In 2010, a pregnant teen in Utah was prosecuted over paying a man to beat her until she miscarried. The case brought about a change in state law that made it illegal for a mother to intentionally induce a miscarriage, a frightening new law because all women who miscarried could potentially be seen as criminals.
Now that case is being reviewed by the state Supreme Court.
Via Fox News:
In court, the attorneys for Harrison and J.M.S. claimed that Utah's abortion law essentially stated an abortion was a procedure to terminate a pregnancy. The Utah Attorney General's Office is seeking to have the judges rulings overturned. The justices of the Utah Supreme Court zeroed in on the law as it was written at the time and the teenage girl's intent.
"It seems to me that one could make the argument that a distinguishing characteristic between an abortion and a killing of an unborn child is that in the case of an abortion, it's the desire of the woman who is pregnant to terminate the pregnancy," Justice Jill Parish asked assistant Utah Attorney General Christopher Ballard.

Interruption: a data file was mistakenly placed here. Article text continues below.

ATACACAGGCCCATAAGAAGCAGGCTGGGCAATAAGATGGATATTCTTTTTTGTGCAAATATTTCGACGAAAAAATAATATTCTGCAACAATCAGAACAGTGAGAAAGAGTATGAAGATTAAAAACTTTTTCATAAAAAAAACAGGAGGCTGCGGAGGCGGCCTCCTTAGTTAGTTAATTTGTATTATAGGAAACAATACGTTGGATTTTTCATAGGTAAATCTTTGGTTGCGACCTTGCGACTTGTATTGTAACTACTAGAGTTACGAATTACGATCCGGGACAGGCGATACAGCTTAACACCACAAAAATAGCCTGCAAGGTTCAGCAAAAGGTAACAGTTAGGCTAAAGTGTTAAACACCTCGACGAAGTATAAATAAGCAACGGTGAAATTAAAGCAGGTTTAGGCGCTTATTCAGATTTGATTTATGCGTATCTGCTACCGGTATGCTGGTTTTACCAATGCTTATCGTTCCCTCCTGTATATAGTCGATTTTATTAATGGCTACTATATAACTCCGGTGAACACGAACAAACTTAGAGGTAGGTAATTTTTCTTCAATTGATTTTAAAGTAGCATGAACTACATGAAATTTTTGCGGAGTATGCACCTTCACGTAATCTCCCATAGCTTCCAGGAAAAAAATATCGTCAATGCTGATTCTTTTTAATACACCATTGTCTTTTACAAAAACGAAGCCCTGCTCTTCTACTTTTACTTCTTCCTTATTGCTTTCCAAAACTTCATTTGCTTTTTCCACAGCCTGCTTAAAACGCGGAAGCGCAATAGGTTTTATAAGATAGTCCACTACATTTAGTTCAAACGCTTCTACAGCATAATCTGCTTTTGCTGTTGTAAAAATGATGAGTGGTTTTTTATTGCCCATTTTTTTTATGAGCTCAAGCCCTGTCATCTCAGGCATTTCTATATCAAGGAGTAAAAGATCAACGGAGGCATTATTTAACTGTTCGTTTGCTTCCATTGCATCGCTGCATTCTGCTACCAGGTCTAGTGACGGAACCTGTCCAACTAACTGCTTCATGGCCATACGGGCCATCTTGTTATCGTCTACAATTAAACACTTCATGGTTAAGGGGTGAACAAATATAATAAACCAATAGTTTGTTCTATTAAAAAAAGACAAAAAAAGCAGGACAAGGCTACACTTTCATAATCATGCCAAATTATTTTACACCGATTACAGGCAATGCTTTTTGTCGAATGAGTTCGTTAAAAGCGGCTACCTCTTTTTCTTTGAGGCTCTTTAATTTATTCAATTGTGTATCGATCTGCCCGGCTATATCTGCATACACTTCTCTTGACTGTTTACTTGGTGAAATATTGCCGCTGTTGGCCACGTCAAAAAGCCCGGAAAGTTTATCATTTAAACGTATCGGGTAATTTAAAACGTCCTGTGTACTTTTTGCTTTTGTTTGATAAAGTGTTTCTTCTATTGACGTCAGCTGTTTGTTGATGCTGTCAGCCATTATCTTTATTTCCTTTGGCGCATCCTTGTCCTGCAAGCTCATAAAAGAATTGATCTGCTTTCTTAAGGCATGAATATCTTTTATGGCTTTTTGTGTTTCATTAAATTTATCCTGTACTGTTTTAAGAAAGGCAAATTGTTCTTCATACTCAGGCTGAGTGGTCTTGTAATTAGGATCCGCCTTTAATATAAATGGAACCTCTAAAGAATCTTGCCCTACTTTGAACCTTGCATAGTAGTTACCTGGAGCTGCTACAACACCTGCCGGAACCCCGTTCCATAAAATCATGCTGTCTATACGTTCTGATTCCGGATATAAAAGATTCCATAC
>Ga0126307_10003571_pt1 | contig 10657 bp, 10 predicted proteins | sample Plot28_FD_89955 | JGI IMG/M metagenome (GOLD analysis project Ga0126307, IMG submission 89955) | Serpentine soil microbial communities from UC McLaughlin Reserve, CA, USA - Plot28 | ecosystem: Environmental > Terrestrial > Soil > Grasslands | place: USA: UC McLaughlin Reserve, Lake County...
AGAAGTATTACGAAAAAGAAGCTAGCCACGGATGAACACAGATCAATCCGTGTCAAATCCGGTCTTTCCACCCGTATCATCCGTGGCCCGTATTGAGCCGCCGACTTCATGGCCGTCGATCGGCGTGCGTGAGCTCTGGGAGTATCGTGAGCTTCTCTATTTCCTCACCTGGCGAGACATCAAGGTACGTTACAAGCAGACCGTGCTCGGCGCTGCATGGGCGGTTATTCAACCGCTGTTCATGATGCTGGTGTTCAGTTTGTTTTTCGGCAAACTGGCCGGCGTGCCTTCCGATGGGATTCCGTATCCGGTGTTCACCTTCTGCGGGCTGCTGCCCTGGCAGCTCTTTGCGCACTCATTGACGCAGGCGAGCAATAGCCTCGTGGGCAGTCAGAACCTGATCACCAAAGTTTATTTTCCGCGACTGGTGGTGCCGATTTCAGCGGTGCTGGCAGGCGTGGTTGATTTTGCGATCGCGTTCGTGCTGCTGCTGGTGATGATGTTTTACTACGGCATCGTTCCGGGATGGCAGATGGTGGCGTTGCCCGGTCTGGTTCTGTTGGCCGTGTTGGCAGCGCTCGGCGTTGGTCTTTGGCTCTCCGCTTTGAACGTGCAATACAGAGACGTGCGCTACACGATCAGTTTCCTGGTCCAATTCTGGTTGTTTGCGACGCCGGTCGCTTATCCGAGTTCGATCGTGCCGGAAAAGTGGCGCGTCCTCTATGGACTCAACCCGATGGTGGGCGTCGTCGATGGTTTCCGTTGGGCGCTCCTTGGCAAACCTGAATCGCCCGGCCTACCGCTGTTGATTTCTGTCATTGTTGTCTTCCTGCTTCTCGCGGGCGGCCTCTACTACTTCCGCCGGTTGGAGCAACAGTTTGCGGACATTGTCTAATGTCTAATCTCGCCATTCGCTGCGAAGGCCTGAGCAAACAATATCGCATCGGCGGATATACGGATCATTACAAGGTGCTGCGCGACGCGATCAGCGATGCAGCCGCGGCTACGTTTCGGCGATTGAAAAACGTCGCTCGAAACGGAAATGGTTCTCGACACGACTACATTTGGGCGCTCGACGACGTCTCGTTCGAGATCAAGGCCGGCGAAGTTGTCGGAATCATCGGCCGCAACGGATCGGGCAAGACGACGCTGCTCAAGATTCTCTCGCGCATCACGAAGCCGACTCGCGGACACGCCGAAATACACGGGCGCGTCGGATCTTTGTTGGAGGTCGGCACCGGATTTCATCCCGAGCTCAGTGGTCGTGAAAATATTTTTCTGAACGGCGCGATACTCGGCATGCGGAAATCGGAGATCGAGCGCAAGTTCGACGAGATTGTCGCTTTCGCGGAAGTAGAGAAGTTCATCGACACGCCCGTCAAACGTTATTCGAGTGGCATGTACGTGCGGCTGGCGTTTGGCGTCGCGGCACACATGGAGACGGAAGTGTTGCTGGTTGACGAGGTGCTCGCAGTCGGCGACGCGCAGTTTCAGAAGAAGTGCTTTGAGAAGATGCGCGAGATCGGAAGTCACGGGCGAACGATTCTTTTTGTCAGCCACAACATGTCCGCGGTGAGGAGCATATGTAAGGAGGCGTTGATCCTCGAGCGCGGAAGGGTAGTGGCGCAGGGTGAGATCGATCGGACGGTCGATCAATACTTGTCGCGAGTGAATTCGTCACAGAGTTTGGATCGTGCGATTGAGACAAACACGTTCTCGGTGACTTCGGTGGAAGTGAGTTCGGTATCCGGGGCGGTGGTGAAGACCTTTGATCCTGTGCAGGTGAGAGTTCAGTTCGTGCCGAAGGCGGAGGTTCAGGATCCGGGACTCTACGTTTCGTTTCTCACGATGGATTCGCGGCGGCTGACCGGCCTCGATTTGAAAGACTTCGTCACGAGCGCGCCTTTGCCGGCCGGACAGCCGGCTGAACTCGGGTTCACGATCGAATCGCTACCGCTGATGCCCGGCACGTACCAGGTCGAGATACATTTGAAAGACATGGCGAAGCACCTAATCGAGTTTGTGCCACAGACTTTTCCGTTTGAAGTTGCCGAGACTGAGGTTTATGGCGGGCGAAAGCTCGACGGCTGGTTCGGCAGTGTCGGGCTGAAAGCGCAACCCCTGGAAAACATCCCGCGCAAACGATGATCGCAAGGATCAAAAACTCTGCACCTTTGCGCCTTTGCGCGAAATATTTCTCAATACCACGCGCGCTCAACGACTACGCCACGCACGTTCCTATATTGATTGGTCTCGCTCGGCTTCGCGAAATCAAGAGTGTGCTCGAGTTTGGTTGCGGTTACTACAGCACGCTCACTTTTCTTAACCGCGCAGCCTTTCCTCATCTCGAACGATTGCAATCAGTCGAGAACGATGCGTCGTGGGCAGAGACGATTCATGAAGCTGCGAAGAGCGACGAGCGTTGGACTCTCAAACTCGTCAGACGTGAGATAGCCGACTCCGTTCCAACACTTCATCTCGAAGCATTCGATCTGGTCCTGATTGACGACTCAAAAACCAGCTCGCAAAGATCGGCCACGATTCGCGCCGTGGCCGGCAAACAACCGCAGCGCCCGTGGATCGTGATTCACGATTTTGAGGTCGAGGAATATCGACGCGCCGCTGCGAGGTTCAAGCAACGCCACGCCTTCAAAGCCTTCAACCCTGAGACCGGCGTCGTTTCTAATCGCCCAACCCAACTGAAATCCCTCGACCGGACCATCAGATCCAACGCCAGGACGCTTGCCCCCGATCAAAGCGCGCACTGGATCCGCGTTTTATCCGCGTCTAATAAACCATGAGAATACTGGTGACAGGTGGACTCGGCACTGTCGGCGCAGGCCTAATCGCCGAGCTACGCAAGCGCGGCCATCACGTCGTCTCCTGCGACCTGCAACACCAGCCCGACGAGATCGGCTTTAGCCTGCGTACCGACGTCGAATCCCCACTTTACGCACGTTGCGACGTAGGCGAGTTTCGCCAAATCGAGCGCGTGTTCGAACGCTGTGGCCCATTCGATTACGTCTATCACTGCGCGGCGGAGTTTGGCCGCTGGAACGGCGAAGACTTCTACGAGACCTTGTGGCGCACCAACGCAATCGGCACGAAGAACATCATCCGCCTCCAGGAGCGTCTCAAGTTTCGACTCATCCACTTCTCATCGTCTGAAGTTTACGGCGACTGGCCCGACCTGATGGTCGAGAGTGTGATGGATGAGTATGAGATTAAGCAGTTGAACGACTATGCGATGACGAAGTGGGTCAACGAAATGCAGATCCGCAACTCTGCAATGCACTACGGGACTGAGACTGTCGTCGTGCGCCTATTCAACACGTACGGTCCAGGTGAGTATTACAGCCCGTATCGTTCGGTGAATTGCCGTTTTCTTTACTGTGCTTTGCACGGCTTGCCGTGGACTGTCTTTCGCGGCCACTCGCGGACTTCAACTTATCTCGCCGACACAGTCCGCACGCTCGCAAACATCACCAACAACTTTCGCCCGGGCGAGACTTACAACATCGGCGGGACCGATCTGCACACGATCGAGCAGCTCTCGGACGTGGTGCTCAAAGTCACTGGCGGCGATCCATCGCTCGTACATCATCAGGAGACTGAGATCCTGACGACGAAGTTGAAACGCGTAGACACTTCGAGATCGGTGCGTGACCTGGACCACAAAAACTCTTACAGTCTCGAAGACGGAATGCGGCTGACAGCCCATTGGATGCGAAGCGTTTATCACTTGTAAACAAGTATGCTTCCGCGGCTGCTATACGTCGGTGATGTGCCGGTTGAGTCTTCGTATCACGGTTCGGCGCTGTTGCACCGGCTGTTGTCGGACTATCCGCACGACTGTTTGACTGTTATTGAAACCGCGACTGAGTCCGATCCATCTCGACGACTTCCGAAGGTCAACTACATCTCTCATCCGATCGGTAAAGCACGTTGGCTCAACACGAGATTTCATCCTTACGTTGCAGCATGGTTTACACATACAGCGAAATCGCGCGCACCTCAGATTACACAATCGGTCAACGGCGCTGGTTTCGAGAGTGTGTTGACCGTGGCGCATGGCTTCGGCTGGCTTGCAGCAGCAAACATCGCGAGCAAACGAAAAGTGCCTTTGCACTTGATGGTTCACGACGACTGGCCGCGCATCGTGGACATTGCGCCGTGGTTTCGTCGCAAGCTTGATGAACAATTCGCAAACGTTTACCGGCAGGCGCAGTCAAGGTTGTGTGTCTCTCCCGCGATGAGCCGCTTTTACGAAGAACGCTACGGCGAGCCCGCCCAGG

"The distinguishing factor in the way that the legislature has laid out Utah statutory scheme is whether it was a medical procedure to terminate the unborn child," Ballard replied. "That is the distinguishing factor between abortion and murder."
Only recently has Utah law changed to explicitly state "medical procedure." Lawyers for Harrison and J.M.S. argued that the state should not get another shot.
"We can't go back in and retroactively make the statute tighter than what it was," Humiston said.
The question in front of the court is whether the teen and her accomplice should be tried for murder for inducing a miscarriage, or whether it should be treated as an abortion. But the question that should be being asked is why abortion is so difficult to obtain that a girl or woman would be so desperate she would be reduced to paying someone to beat her just so she did not have to have a baby.